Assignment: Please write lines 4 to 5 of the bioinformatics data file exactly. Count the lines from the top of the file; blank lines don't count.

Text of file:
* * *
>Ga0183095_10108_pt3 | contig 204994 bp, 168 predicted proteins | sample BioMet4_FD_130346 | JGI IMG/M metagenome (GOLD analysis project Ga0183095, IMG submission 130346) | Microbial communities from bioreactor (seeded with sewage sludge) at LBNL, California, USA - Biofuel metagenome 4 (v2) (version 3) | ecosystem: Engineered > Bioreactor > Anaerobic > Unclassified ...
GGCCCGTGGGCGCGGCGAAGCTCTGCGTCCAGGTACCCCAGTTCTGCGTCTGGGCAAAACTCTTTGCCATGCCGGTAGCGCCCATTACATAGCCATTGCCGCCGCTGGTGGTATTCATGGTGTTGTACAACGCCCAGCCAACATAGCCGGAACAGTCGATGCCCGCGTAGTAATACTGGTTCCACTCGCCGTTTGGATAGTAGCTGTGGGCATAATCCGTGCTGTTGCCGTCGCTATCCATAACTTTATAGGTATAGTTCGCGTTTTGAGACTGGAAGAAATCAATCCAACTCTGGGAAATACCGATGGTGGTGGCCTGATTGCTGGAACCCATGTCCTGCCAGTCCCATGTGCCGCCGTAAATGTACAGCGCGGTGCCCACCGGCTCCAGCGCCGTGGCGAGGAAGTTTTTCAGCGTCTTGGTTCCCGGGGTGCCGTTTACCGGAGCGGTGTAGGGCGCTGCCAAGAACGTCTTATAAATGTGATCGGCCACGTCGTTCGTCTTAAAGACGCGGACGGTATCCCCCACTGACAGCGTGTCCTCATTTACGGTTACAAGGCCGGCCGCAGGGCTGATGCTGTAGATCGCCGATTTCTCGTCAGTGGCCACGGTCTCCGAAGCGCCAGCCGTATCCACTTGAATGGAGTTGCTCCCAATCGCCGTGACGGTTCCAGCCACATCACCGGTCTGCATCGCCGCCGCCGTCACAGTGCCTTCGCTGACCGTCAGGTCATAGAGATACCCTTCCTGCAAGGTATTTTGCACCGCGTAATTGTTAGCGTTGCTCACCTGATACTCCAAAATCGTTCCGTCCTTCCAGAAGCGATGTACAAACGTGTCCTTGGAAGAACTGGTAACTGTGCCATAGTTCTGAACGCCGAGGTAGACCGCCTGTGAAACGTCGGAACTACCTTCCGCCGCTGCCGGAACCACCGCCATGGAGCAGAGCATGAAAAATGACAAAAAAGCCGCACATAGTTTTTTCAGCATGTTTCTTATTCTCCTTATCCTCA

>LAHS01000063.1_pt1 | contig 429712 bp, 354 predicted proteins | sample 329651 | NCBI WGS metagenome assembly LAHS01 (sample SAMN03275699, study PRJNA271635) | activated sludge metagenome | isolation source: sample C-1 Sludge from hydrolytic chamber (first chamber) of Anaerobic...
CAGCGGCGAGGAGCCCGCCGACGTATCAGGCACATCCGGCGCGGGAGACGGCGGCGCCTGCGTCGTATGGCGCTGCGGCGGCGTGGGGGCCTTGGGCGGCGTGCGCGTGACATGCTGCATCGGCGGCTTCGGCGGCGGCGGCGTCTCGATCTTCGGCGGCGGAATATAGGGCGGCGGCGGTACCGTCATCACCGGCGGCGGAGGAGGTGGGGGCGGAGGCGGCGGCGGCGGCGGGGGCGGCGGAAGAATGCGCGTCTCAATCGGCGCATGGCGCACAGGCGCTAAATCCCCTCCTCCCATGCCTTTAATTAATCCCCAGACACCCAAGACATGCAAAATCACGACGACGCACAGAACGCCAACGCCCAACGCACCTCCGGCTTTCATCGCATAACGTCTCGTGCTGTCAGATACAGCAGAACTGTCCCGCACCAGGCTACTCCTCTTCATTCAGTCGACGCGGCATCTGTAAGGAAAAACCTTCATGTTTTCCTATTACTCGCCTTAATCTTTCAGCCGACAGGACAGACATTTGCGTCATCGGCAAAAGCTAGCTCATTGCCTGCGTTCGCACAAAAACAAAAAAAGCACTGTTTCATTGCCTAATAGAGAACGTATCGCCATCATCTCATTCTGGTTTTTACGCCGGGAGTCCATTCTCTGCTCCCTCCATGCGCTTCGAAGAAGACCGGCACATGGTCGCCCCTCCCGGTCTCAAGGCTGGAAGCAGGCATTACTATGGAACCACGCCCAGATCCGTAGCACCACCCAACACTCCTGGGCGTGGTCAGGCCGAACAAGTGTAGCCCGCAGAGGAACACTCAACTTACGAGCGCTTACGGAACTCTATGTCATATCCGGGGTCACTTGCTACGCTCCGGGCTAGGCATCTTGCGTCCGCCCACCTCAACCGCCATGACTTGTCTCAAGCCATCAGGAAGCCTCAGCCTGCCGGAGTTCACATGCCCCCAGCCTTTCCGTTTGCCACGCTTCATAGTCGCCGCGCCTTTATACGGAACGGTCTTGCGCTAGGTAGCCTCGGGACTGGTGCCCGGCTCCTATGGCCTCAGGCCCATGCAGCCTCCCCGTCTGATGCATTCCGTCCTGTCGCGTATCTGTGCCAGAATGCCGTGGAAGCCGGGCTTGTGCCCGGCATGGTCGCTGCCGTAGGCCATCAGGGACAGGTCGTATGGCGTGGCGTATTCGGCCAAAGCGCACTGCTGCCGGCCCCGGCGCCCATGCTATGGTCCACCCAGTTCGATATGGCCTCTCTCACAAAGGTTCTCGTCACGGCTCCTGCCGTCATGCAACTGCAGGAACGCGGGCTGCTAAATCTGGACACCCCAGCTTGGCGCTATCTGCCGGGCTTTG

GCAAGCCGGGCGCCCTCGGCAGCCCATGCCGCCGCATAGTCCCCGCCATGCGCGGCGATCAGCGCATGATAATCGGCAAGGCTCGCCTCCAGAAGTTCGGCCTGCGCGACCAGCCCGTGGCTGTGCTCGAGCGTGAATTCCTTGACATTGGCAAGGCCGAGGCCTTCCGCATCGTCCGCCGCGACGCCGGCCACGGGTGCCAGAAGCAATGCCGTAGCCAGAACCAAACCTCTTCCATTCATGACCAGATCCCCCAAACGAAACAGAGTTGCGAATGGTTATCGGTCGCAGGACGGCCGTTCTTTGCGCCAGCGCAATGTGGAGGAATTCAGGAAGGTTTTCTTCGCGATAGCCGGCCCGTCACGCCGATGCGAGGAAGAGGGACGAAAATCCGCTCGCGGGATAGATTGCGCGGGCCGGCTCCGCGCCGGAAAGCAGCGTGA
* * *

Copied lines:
CAGCGGCGAGGAGCCCGCCGACGTATCAGGCACATCCGGCGCGGGAGACGGCGGCGCCTGCGTCGTATGGCGCTGCGGCGGCGTGGGGGCCTTGGGCGGCGTGCGCGTGACATGCTGCATCGGCGGCTTCGGCGGCGGCGGCGTCTCGATCTTCGGCGGCGGAATATAGGGCGGCGGCGGTACCGTCATCACCGGCGGCGGAGGAGGTGGGGGCGGAGGCGGCGGCGGCGGCGGGGGCGGCGGAAGAATGCGCGTCTCAATCGGCGCATGGCGCACAGGCGCTAAATCCCCTCCTCCCATGCCTTTAATTAATCCCCAGACACCCAAGACATGCAAAATCACGACGACGCACAGAACGCCAACGCCCAACGCACCTCCGGCTTTCATCGCATAACGTCTCGTGCTGTCAGATACAGCAGAACTGTCCCGCACCAGGCTACTCCTCTTCATTCAGTCGACGCGGCATCTGTAAGGAAAAACCTTCATGTTTTCCTATTACTCGCCTTAATCTTTCAGCCGACAGGACAGACATTTGCGTCATCGGCAAAAGCTAGCTCATTGCCTGCGTTCGCACAAAAACAAAAAAAGCACTGTTTCATTGCCTAATAGAGAACGTATCGCCATCATCTCATTCTGGTTTTTACGCCGGGAGTCCATTCTCTGCTCCCTCCATGCGCTTCGAAGAAGACCGGCACATGGTCGCCCCTCCCGGTCTCAAGGCTGGAAGCAGGCATTACTATGGAACCACGCCCAGATCCGTAGCACCACCCAACACTCCTGGGCGTGGTCAGGCCGAACAAGTGTAGCCCGCAGAGGAACACTCAACTTACGAGCGCTTACGGAACTCTATGTCATATCCGGGGTCACTTGCTACGCTCCGGGCTAGGCATCTTGCGTCCGCCCACCTCAACCGCCATGACTTGTCTCAAGCCATCAGGAAGCCTCAGCCTGCCGGAGTTCACATGCCCCCAGCCTTTCCGTTTGCCACGCTTCATAGTCGCCGCGCCTTTATACGGAACGGTCTTGCGCTAGGTAGCCTCGGGACTGGTGCCCGGCTCCTATGGCCTCAGGCCCATGCAGCCTCCCCGTCTGATGCATTCCGTCCTGTCGCGTATCTGTGCCAGAATGCCGTGGAAGCCGGGCTTGTGCCCGGCATGGTCGCTGCCGTAGGCCATCAGGGACAGGTCGTATGGCGTGGCGTATTCGGCCAAAGCGCACTGCTGCCGGCCCCGGCGCCCATGCTATGGTCCACCCAGTTCGATATGGCCTCTCTCACAAAGGTTCTCGTCACGGCTCCTGCCGTCATGCAACTGCAGGAACGCGGGCTGCTAAATCTGGACACCCCAGCTTGGCGCTATCTGCCGGGCTTTG

GCAAGCCGGGCGCCCTCGGCAGCCCATGCCGCCGCATAGTCCCCGCCATGCGCGGCGATCAGCGCATGATAATCGGCAAGGCTCGCCTCCAGAAGTTCGGCCTGCGCGACCAGCCCGTGGCTGTGCTCGAGCGTGAATTCCTTGACATTGGCAAGGCCGAGGCCTTCCGCATCGTCCGCCGCGACGCCGGCCACGGGTGCCAGAAGCAATGCCGTAGCCAGAACCAAACCTCTTCCATTCATGACCAGATCCCCCAAACGAAACAGAGTTGCGAATGGTTATCGGTCGCAGGACGGCCGTTCTTTGCGCCAGCGCAATGTGGAGGAATTCAGGAAGGTTTTCTTCGCGATAGCCGGCCCGTCACGCCGATGCGAGGAAGAGGGACGAAAATCCGCTCGCGGGATAGATTGCGCGGGCCGGCTCCGCGCCGGAAAGCAGCGTGA